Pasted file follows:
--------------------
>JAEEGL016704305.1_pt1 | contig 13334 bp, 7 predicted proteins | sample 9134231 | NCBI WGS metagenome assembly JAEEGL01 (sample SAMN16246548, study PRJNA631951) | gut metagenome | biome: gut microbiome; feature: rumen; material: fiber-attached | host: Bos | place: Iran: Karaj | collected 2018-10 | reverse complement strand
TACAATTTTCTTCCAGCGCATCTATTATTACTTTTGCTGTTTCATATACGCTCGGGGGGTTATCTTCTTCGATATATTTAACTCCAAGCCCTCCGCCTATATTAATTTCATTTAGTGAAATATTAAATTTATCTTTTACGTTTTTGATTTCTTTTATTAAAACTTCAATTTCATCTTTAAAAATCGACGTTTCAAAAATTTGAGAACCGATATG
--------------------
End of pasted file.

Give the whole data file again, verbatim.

>JAEEGL016704305.1_pt1 | contig 13334 bp, 7 predicted proteins | sample 9134231 | NCBI WGS metagenome assembly JAEEGL01 (sample SAMN16246548, study PRJNA631951) | gut metagenome | biome: gut microbiome; feature: rumen; material: fiber-attached | host: Bos | place: Iran: Karaj | collected 2018-10 | reverse complement strand
TACAATTTTCTTCCAGCGCATCTATTATTACTTTTGCTGTTTCATATACGCTCGGGGGGTTATCTTCTTCGATATATTTAACTCCAAGCCCTCCGCCTATATTAATTTCATTTAGTGAAATATTAAATTTATCTTTTACGTTTTTGATTTCTTTTATTAAAACTTCAATTTCATCTTTAAAAATCGACGTTTCAAAAATTTGAGAACCGATATG